The Redskins should let Kirk Cousins test the market in free agency.
Paying the quarterback $24.5 million under the franchise tag next season or as much as $120 million over five years on a long-term deal would not be the best path for Washington to reach a Super Bowl. While Cousins is an above-average quarterback, he hasn’t shown that he can carry a team.
For the Redskins to truly become Super Bowl contenders after 9-7 and 8-7-1 seasons in the past two years, they need to make several big moves, and not just in the draft. Washington needs to conserve money for free agency, and breaking the bank for a quarterback who was unreliable in critical losses to the Panthers and, most recently, the Giants would limit spending on defensive playmakers.
Some desperate team could offer Cousins $24.5 million per year. But his value should be closer to $20 million after he faded in the final weeks of the regular season. If the Redskins, who know every aspect of Cousins’ game, are reluctant to pay him like the face of the franchise, other teams will be skeptical, too.
At best, the Redskins might keep Cousins with a cheaper deal in a softer market. At worst, they have enough offensive stars to prop up a lesser passer while gaining salary cap room to build the defense.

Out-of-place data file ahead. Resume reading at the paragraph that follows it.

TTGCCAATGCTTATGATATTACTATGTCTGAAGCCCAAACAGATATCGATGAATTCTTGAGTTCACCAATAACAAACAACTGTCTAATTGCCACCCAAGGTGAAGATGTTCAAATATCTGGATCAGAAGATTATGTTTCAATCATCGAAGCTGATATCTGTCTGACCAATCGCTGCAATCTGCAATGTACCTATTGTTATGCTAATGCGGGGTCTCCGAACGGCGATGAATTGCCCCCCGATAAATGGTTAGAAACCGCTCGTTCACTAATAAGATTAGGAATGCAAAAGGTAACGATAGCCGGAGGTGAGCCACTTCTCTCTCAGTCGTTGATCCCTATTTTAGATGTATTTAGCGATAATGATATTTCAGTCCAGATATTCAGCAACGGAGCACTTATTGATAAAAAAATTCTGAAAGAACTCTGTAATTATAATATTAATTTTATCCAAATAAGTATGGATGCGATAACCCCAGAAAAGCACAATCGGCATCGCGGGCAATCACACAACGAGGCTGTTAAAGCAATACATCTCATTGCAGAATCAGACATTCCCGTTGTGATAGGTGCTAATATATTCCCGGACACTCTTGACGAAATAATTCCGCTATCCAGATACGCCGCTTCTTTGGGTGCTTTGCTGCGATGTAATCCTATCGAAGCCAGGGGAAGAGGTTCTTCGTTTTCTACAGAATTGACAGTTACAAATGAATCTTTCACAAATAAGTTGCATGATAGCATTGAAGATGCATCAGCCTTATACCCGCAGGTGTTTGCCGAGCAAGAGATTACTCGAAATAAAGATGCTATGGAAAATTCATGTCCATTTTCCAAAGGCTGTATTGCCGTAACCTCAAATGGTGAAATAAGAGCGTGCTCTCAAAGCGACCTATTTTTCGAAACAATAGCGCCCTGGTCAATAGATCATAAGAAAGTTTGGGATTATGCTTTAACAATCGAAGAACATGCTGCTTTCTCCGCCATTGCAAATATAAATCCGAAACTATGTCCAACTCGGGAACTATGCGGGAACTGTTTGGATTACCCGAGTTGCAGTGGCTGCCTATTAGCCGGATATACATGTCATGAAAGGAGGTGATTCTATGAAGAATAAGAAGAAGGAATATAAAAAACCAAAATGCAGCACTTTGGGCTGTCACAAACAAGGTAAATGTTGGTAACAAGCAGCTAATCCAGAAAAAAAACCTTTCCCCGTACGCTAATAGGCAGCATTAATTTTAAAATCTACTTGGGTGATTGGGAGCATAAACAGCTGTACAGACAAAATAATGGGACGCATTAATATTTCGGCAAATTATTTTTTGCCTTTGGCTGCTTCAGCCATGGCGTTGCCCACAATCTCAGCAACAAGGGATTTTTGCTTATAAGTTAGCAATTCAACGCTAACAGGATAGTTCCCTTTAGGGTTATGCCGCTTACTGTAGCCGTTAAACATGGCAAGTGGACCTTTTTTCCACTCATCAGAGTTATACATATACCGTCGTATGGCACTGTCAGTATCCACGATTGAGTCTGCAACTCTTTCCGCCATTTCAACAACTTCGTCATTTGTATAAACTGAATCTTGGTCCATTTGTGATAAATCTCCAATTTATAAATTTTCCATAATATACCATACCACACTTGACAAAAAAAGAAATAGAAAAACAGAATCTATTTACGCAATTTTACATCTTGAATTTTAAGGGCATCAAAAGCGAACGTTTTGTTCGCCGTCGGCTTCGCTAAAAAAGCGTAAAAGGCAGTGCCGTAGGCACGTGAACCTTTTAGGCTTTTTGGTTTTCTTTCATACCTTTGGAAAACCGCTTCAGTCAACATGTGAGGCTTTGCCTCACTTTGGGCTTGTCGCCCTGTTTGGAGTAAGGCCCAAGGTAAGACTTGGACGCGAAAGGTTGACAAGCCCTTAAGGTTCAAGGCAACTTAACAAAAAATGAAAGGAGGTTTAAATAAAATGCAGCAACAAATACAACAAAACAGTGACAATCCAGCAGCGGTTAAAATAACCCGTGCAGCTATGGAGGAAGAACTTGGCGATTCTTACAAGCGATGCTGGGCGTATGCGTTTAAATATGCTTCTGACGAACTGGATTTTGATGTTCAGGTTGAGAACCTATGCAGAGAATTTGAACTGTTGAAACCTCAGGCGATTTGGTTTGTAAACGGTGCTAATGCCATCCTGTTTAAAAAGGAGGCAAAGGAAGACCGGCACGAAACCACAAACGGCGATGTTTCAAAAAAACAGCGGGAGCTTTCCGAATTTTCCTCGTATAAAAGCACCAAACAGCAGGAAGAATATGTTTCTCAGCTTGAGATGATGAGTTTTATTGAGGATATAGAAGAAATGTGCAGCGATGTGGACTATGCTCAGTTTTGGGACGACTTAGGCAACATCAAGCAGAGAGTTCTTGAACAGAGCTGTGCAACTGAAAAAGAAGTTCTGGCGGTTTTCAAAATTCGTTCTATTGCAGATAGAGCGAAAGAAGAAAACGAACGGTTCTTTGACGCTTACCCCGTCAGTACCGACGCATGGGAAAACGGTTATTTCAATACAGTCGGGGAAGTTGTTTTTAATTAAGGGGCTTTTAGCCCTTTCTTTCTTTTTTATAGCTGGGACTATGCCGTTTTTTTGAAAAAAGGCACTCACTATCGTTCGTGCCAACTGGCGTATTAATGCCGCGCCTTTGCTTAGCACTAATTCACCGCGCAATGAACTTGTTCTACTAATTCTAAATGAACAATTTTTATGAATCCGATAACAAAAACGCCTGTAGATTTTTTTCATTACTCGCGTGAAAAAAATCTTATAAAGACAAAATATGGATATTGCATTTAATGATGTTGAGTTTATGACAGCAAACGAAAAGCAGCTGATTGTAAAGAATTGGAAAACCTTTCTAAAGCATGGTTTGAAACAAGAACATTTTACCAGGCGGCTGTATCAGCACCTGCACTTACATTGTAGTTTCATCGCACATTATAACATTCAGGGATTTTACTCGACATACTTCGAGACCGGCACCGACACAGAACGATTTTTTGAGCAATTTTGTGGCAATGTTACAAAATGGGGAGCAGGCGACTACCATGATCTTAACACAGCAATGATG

Improving from bad to fair is not the NFL’s hardest challenge. It’s going from good to great. While losing Cousins might seem like a step backward, making smart moves with the money saved could elevate the team into elite ranks.
Cousins has led comeback wins, but his second season as a starter fueled fears that he’s more of a fantasy stats freak than a consistent gamer. While Cousins set team records for single-season passing yardage in each of the past two years, the Redskins went just 1-5-1 in games this season when he topped 300 yards.
After signing Cousins to a one-year, $19.95 million deal under the franchise tag before the season, general manager Scot McCloughan is again on the clock to make a franchise-defining call. McCloughan should either bring Cousins back for a reasonable price or find a replacement while using Cousins’ money to find difference makers on defense.
Backup Colt McCoy would almost certainly be a downgrade from Cousins, but he’s probably a better option than most available free agents. McCoy could play while the team grooms a draft pick. When McCloughan was with Seattle, he found Russell Wilson in the third round in 2012. Wilson makes an average of $21.9 million per year now, but he took the Seahawks to two straight Super Bowls while still playing on a rookie contract that paid him less than $1 million per year. To build a true contender, the Redskins need a cheaper passer than Cousins.
McCloughan is supposed to be a draft savant, but so far he’s found just three solid players in his first two drafts. Guard Brandon Scherff is headed to the Pro Bowl, receiver Jamison Crowder is an emerging playmaker and versatile defender Su’a Cravens has a bright future. The general manager needs to build depth, and he can’t do that if his budget is entirely tied to the quarterback.
Cousins is worth keeping, but not at any price.
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